* Avocet Mining Plc entered into a conditional joint venture agreement covering the Tri-K gold project in Guinea. Under the terms, a unit of Managem SA will acquire up to a 70% stake by completing a work program and meeting certain milestones.

* King River Copper Ltd. signed a heads of agreement with Spectrum Rare Earths Ltd., allowing the latter to earn a 51% stake in the Mount Remarkable gold prospect in Western Australia.

* Primary Gold Ltd. completed the previously announced A$10 million acquisition of the Coolgardie gold project in Western Australia from MacPhersons Resources Ltd.

* Torian Resources Ltd. has launched an off-market takeover offer to acquire all of the shares in Cascade Resources Ltd. for a total of A$8.4 million.

* The Perth Mint and the ASX are working to launch a new gold futures contract. Richard Hayes, CEO of The Perth Mint in Western Australia, told SNL Metals & Mining on the sidelines of the Precious Metals Investment Symposium in Sydney, Australia, that the collaboration will allow customers to take physical delivery of gold.

* Royalties paid by gold producers to the New South Wales government in Australia rose by 12.5% in the 2016 financial year to about A$54 million, state Industry, Resources and Energy Minister Anthony Roberts told delegates on the first day of the Precious Metals Investment Symposium.

BULK COMMODITIES

* Fortescue Metals Group Ltd. agreed to acquire BC Iron Ltd.'s 75% interest in the Nullagine iron ore joint venture in Western Australia for A$1.00, and will now evaluate the feasibility of restarting operations in the current market.

* JSW Steel Ltd. is engaged in "exploratory work" on acquiring an interest in troubled Italian steelmaker Ilva International SpA, Metal Bulletin reported, citing JSW's joint Managing Director Seshagiri Rao. Talks are in the initial stages and JSW representatives have visited Ilva steelmaking sites, Rao added.

* Following a rally in the spot market, a recent deal points to the Q4'16 metallurgical coal benchmark likely doubling versus both the prior quarter and the year-ago period to settle above market expectations, reversing a downcycle that lasted more than five years.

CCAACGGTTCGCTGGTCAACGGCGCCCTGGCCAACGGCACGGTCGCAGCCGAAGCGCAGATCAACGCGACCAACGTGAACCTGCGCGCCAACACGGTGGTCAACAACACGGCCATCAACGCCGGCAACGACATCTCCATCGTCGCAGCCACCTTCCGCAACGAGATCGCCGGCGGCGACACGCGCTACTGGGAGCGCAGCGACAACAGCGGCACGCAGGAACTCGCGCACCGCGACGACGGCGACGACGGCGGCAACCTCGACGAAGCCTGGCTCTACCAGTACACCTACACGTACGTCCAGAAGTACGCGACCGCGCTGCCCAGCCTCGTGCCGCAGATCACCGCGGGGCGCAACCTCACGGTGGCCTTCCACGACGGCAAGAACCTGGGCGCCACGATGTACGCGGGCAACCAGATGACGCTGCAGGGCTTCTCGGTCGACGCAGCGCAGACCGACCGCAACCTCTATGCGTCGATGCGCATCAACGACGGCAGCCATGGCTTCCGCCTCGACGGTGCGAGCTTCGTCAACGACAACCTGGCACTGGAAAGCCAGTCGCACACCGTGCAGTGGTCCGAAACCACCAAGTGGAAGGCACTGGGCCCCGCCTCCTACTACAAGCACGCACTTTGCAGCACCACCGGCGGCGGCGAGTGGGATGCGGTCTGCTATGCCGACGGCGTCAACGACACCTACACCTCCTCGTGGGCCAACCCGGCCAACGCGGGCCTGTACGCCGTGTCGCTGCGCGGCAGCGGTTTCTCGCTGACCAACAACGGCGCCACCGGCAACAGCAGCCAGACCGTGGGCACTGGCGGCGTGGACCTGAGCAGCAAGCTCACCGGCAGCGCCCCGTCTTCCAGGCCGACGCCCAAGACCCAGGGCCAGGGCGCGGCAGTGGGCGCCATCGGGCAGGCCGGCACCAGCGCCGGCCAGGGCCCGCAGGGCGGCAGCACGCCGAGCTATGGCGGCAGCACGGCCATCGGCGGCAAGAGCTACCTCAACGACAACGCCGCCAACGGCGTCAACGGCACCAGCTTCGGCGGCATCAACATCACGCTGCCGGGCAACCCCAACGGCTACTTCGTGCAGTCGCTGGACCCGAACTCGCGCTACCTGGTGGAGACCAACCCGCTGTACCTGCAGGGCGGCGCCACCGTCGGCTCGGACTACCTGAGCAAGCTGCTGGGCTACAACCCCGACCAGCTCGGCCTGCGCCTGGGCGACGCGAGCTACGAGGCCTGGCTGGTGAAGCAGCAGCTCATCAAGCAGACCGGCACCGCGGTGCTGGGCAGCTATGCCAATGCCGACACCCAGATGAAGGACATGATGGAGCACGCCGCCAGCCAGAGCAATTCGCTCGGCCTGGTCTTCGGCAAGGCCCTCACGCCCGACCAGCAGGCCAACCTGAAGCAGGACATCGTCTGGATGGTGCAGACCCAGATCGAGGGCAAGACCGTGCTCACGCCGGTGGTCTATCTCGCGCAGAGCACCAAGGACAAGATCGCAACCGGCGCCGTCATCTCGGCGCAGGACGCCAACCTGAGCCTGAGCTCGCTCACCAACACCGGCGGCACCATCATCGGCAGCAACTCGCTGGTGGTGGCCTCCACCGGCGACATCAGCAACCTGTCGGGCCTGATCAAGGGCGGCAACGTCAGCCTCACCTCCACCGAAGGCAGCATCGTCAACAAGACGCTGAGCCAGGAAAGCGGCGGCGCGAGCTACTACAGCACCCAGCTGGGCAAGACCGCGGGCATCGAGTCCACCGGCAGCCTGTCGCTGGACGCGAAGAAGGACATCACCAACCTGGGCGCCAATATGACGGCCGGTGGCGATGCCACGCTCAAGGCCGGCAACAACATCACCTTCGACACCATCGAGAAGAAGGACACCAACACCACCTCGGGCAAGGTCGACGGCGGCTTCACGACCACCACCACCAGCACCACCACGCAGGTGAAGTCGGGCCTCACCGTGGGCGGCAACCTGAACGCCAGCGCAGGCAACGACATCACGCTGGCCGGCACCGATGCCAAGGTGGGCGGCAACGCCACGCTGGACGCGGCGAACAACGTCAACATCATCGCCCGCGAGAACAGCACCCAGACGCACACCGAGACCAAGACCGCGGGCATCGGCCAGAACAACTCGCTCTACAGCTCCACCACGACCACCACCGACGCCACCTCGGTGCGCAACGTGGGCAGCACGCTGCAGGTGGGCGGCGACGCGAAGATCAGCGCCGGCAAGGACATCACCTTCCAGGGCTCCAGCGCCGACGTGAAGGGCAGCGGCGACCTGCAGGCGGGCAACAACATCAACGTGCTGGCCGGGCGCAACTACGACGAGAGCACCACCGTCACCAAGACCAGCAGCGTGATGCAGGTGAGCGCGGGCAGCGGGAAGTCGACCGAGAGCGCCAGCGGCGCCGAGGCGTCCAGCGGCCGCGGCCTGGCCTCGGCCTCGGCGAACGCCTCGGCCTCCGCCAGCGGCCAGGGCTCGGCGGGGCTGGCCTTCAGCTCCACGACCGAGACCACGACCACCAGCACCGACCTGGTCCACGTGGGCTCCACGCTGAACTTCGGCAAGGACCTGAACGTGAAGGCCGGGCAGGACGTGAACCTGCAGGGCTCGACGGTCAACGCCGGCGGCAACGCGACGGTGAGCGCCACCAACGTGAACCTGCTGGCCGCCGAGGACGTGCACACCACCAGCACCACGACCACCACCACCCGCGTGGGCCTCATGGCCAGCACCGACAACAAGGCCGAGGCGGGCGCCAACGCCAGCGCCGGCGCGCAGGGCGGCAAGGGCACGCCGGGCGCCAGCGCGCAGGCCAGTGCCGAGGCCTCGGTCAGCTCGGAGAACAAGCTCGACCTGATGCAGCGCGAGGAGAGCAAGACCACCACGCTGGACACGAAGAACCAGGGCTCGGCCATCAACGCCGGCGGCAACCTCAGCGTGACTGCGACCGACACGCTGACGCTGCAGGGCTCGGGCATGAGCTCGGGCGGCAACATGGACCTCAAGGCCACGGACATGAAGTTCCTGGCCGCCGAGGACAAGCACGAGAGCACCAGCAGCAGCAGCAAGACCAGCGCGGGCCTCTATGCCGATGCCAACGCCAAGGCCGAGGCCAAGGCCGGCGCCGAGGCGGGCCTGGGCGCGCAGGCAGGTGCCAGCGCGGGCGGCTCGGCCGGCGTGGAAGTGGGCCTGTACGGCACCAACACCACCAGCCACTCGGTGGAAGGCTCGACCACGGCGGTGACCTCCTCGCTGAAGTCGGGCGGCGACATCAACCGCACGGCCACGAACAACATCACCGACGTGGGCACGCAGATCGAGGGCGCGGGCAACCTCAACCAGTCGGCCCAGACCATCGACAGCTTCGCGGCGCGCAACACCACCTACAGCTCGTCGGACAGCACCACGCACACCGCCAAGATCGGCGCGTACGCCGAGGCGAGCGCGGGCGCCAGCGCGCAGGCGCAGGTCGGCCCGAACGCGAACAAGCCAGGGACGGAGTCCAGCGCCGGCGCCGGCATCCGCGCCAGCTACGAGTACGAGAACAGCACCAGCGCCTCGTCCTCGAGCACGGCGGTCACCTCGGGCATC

* Tata Steel Ltd. is understood to be in talks with the U.K.'s Pension Protection Fund and the pensions regulator, and is said to be close to a restructuring deal that would pave the way for the proposed merger of Tata Steel's U.K. business with ThyssenKrupp AG, according to The Sunday Times.

* Chinese state-owned Dongbei Special Steel Group Co. Ltd. has been formally placed into a bankruptcy restructuring process following a court filing by one of its creditors, Alashan Jinzhen Smelting Co. Ltd., Reuters reported, citing Xinhua News Agency. Dongbei's subsidiary Fushun Special Steel said that 496.9 million of its shares held by Dongbei had been frozen by the court.

* According to The Australian Financial Review's Street Talk, Moly-Cop's pathfinder prospectus indicates fiscal 2017 EBITDA of US$146.2 million, which is in line with the US$145.8 million posted for the year ended June 30. Gross profit is expected to be US$223.7 million, reflecting a 3% year-over-year increase, while after-tax net profit is estimated at US$59 million.

SPECIALTY

* TNG Ltd. successfully produced, for the first time, high-purity vanadium electrolyte using vanadium pentoxide from its flagship Mount Peake vanadium-titanium-iron project in Australia's Northern Territory.